Cyber attack victims need to speak up, says ICO

With the majority of cyber attacks reported to the UK’s Information Commissioner’s Office (ICO) stemming from basic and common security mistakes, the regulator has said others would be better able to learn and everybody’s security postures might start to improve if victims felt empowered to be more transparent about their experiences.

The ICO said that over 3,000 breaches were reported to it in 2023, of which 22% affected organisations in the financial services industry, with the retail and education sectors accounting for 18% and 11% of reports respectively.

In the Learning from the mistakes of others report, the ICO has compiled practical advice to help organisations better understand common security failings and take simple steps to improve their own security to prevent breaches before they can take place.

“People need to feel confident that organisations are doing as much as they possibly can to keep their personal information secure,” said Stephen Bonner, ICO deputy commissioner for regulatory supervision.

“While cyber attacks are growing more sophisticated, we find that many organisations are not responding accordingly and are still neglecting the very foundations of cyber security.

“As the data protection regulator, we want to support and empower organisations to get this right,” he said. “While there is no single solution to prevent cyber attacks, there is absolutely no excuse for not having the foundational controls in place. These are essential to protecting people’s personal information and we will take action, including fines, against organisations that are still not taking simple steps to secure their systems.

“If you do experience a cyber attack, we always encourage transparency as your mistakes could help another organisation to avoid a similar breach,” said Bonner.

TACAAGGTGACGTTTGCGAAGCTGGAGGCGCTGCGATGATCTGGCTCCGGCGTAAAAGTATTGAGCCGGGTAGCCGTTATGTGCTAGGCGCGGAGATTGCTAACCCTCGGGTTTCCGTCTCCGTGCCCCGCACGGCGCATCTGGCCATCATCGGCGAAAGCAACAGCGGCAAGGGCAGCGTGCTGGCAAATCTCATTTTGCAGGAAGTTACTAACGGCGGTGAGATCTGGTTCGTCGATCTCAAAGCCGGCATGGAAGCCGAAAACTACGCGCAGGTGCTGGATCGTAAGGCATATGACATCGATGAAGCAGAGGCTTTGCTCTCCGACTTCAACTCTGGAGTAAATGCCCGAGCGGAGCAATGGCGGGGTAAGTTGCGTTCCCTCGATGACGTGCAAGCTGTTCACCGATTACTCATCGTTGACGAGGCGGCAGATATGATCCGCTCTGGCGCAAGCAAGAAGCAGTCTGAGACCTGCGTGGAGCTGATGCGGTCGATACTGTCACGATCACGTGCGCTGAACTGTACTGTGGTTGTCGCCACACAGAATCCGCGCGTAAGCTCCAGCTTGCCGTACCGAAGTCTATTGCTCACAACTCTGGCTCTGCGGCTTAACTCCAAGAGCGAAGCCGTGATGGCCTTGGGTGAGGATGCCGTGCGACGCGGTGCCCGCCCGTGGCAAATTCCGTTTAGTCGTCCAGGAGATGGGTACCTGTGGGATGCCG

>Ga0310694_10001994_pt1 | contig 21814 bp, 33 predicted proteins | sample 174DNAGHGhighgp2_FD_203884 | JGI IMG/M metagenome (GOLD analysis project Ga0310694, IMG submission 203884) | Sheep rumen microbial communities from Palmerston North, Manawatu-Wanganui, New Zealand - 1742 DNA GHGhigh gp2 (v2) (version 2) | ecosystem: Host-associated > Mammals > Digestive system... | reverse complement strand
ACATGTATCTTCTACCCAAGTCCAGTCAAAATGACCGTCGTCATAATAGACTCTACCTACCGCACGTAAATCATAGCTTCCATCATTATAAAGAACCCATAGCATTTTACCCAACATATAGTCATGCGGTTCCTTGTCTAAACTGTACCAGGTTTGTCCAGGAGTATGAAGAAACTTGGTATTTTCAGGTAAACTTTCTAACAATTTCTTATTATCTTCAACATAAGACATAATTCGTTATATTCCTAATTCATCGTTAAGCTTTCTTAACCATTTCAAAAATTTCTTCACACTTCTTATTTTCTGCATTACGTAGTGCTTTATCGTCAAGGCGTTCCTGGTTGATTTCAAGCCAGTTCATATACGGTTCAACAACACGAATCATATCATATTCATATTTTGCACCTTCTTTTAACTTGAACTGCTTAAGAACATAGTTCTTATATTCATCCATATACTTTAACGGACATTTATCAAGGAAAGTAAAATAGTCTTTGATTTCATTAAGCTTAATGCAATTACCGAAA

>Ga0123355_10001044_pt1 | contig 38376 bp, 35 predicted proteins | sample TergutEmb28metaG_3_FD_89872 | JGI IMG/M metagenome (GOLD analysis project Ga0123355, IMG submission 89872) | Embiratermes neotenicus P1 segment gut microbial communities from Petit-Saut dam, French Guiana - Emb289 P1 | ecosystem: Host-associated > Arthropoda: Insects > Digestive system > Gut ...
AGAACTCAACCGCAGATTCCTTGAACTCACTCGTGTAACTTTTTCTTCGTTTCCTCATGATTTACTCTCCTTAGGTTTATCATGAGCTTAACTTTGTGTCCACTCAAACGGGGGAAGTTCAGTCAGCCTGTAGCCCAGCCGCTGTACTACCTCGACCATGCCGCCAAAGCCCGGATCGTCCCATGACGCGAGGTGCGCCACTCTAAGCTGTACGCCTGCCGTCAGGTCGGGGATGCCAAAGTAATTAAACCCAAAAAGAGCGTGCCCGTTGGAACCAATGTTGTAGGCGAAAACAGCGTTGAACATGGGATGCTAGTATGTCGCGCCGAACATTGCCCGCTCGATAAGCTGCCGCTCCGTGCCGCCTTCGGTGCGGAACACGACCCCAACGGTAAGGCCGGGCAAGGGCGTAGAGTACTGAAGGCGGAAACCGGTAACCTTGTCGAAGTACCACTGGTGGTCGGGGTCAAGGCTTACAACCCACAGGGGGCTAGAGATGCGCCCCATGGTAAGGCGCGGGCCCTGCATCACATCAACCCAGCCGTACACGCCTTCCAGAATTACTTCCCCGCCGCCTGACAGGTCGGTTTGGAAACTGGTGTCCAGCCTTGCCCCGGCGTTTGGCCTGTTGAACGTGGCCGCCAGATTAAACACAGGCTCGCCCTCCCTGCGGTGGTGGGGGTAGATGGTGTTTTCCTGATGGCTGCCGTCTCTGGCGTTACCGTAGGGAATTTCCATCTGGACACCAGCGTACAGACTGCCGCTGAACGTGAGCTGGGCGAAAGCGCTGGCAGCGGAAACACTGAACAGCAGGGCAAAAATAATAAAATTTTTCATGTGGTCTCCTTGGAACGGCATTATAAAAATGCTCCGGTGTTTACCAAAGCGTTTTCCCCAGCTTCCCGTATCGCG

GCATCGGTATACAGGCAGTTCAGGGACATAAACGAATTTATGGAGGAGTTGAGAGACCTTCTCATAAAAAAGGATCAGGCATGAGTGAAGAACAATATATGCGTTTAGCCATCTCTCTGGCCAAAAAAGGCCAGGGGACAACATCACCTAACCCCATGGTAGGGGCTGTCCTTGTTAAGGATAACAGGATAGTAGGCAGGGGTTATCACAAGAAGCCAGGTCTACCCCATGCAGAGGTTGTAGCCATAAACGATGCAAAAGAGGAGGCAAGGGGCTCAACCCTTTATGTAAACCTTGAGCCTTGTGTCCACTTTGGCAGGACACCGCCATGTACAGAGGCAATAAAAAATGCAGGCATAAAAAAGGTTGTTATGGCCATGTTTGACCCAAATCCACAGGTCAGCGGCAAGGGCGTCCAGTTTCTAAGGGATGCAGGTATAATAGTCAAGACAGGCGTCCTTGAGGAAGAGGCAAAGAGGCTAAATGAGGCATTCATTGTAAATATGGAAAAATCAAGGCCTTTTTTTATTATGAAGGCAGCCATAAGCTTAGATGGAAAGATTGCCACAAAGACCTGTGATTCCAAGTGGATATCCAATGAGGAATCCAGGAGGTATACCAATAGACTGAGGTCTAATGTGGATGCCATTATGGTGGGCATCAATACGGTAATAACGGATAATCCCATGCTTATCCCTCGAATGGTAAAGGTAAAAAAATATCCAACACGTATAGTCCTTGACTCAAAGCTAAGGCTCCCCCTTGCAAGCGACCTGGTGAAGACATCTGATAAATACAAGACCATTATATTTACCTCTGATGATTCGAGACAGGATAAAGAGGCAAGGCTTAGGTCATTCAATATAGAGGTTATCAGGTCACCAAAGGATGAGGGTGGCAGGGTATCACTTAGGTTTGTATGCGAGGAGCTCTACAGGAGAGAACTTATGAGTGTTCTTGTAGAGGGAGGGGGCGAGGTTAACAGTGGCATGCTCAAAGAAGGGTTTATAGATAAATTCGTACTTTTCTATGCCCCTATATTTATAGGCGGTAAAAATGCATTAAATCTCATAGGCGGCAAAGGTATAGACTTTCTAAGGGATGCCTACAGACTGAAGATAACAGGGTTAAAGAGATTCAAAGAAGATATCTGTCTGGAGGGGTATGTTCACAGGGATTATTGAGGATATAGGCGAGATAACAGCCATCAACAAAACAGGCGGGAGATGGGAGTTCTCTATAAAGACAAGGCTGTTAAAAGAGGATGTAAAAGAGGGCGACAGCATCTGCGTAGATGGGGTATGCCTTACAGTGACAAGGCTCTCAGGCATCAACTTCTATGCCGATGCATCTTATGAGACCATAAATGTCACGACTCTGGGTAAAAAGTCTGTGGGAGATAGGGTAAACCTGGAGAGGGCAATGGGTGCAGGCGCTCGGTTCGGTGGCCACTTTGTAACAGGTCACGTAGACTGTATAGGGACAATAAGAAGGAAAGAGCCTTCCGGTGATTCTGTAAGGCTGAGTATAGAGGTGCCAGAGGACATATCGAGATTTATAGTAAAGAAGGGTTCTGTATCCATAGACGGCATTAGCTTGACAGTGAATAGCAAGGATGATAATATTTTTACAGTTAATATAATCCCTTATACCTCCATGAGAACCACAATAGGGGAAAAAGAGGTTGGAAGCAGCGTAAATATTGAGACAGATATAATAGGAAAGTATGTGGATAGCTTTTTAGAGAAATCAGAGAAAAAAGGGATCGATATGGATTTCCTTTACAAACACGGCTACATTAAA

Five causes of breaches

The report zeroes in on the five biggest causes of the breaches reported to the ICO, and for seasoned cyber professionals, the list should contain no surprises:

  • Phishing emails, where users are tricked into sharing credentials, personal information, or downloading malware or ransomware;
  • Brute force attacks, where malicious actors use trial and error to guess weak username and password combinations;
  • Denial of service, where normal network or system operations are slowed or stopped by being overloaded with malicious traffic;
  • User errors, where settings have been misconfigured, poorly implemented, not maintained or left on default;
  • Supply chain attacks, where products, services or technology used at an organisation are compromised and used to infiltrate its systems. 

The report lays out more detail about how such attacks take place, key considerations needed to mitigate the risk, and how the landscape might develop in the future. It also contains a number of case studies drawn from the ICO’s regulatory activities.

Eleanor Fairford, NCSC deputy director for incident management, said: “As more organisations report cyber incidents, it is ever-more crucial to have strong online defences to reduce the risk of falling victim and to protect personal information.

“The NCSC is committed to helping organisations raise their cyber resilience, and we urge leaders to make use of the wide range of practical guidance and free services available on the NCSC website. If the worst should happen, we encourage reporting incidents to the authorities to access expert support and help break the cycle of crime.”


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